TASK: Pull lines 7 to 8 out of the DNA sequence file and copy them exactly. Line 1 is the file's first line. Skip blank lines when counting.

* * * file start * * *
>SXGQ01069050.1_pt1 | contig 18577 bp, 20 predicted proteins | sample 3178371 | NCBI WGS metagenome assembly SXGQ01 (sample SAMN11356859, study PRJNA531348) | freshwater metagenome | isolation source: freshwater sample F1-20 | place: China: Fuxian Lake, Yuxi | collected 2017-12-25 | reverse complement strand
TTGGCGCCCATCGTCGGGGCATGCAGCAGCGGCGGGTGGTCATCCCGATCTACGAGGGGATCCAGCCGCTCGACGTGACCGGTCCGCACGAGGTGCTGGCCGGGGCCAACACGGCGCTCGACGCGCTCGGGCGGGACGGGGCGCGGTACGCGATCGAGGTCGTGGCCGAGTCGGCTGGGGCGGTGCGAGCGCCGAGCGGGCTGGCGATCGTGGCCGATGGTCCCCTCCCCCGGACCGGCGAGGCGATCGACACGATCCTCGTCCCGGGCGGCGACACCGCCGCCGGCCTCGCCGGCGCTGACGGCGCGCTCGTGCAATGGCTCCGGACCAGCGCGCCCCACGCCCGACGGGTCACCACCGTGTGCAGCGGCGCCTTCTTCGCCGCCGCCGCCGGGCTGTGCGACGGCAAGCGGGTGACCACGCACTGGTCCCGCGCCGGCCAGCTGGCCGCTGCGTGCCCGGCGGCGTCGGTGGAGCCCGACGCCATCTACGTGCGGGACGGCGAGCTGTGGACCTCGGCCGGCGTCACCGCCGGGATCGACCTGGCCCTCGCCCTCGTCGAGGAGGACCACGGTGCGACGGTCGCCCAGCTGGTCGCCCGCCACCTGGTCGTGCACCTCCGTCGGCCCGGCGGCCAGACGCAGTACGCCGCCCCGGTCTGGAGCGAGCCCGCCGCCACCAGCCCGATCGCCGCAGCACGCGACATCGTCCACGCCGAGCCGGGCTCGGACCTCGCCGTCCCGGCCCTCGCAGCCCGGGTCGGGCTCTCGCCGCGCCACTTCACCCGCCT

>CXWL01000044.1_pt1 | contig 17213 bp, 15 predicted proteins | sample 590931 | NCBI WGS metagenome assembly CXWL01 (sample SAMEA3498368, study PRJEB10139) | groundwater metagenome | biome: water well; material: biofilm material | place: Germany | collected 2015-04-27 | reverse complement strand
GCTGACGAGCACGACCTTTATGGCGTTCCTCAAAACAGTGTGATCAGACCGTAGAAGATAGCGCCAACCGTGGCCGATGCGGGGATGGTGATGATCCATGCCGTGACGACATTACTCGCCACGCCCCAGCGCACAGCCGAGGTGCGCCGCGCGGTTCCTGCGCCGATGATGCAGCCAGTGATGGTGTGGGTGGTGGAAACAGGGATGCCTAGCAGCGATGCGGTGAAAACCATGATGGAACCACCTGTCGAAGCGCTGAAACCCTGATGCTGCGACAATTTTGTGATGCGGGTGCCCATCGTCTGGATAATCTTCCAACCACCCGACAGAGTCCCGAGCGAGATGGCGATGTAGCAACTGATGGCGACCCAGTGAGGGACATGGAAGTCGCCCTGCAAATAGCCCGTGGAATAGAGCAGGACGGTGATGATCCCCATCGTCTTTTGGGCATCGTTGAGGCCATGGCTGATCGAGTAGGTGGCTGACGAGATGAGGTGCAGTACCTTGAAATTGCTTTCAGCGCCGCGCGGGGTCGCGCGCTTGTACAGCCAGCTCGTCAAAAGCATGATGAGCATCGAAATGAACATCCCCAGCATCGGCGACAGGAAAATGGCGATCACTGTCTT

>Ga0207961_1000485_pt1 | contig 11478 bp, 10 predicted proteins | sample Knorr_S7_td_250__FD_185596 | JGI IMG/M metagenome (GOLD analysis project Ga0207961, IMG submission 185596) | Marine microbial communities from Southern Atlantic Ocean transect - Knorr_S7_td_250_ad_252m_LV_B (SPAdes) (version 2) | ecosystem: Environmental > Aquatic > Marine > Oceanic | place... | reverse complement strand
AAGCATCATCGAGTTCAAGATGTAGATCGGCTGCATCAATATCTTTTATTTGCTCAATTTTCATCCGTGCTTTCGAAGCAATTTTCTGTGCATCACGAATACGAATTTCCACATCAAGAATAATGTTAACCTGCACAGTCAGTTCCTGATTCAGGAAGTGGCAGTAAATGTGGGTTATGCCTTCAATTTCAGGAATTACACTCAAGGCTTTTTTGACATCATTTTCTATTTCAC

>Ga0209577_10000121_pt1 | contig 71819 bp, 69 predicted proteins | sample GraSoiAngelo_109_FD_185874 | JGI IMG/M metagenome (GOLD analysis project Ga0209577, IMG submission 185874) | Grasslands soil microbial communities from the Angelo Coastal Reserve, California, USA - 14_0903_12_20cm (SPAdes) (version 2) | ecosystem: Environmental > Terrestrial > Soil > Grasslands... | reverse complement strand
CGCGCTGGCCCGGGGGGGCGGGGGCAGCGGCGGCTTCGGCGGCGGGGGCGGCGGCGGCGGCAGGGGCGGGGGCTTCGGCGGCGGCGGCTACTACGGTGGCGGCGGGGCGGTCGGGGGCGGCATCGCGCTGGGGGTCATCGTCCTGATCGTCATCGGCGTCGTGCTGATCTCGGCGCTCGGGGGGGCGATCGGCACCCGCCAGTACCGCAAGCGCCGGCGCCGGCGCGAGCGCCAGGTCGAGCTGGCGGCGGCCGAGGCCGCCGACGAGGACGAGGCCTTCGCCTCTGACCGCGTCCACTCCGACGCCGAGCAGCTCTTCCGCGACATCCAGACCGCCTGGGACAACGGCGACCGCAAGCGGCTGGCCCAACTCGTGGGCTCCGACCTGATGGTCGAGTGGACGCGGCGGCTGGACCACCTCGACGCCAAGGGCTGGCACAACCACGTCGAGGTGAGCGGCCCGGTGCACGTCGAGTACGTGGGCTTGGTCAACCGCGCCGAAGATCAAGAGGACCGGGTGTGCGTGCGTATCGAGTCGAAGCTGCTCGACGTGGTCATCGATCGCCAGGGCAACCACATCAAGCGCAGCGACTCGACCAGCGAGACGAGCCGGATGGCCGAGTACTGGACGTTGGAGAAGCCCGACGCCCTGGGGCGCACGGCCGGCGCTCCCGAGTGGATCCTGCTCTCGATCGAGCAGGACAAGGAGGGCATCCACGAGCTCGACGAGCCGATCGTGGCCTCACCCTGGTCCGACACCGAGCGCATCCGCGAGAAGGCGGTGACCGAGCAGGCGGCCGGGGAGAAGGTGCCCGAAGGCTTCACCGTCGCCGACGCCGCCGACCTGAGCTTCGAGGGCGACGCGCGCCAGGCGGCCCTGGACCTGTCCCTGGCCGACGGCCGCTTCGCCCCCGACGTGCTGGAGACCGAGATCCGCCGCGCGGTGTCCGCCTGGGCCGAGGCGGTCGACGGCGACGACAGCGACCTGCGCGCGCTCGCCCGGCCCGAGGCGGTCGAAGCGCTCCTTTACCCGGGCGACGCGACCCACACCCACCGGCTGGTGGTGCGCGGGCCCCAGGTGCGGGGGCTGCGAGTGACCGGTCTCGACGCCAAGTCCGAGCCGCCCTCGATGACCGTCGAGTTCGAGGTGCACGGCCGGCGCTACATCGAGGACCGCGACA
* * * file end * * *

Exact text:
>Ga0209577_10000121_pt1 | contig 71819 bp, 69 predicted proteins | sample GraSoiAngelo_109_FD_185874 | JGI IMG/M metagenome (GOLD analysis project Ga0209577, IMG submission 185874) | Grasslands soil microbial communities from the Angelo Coastal Reserve, California, USA - 14_0903_12_20cm (SPAdes) (version 2) | ecosystem: Environmental > Terrestrial > Soil > Grasslands... | reverse complement strand
CGCGCTGGCCCGGGGGGGCGGGGGCAGCGGCGGCTTCGGCGGCGGGGGCGGCGGCGGCGGCAGGGGCGGGGGCTTCGGCGGCGGCGGCTACTACGGTGGCGGCGGGGCGGTCGGGGGCGGCATCGCGCTGGGGGTCATCGTCCTGATCGTCATCGGCGTCGTGCTGATCTCGGCGCTCGGGGGGGCGATCGGCACCCGCCAGTACCGCAAGCGCCGGCGCCGGCGCGAGCGCCAGGTCGAGCTGGCGGCGGCCGAGGCCGCCGACGAGGACGAGGCCTTCGCCTCTGACCGCGTCCACTCCGACGCCGAGCAGCTCTTCCGCGACATCCAGACCGCCTGGGACAACGGCGACCGCAAGCGGCTGGCCCAACTCGTGGGCTCCGACCTGATGGTCGAGTGGACGCGGCGGCTGGACCACCTCGACGCCAAGGGCTGGCACAACCACGTCGAGGTGAGCGGCCCGGTGCACGTCGAGTACGTGGGCTTGGTCAACCGCGCCGAAGATCAAGAGGACCGGGTGTGCGTGCGTATCGAGTCGAAGCTGCTCGACGTGGTCATCGATCGCCAGGGCAACCACATCAAGCGCAGCGACTCGACCAGCGAGACGAGCCGGATGGCCGAGTACTGGACGTTGGAGAAGCCCGACGCCCTGGGGCGCACGGCCGGCGCTCCCGAGTGGATCCTGCTCTCGATCGAGCAGGACAAGGAGGGCATCCACGAGCTCGACGAGCCGATCGTGGCCTCACCCTGGTCCGACACCGAGCGCATCCGCGAGAAGGCGGTGACCGAGCAGGCGGCCGGGGAGAAGGTGCCCGAAGGCTTCACCGTCGCCGACGCCGCCGACCTGAGCTTCGAGGGCGACGCGCGCCAGGCGGCCCTGGACCTGTCCCTGGCCGACGGCCGCTTCGCCCCCGACGTGCTGGAGACCGAGATCCGCCGCGCGGTGTCCGCCTGGGCCGAGGCGGTCGACGGCGACGACAGCGACCTGCGCGCGCTCGCCCGGCCCGAGGCGGTCGAAGCGCTCCTTTACCCGGGCGACGCGACCCACACCCACCGGCTGGTGGTGCGCGGGCCCCAGGTGCGGGGGCTGCGAGTGACCGGTCTCGACGCCAAGTCCGAGCCGCCCTCGATGACCGTCGAGTTCGAGGTGCACGGCCGGCGCTACATCGAGGACCGCGACA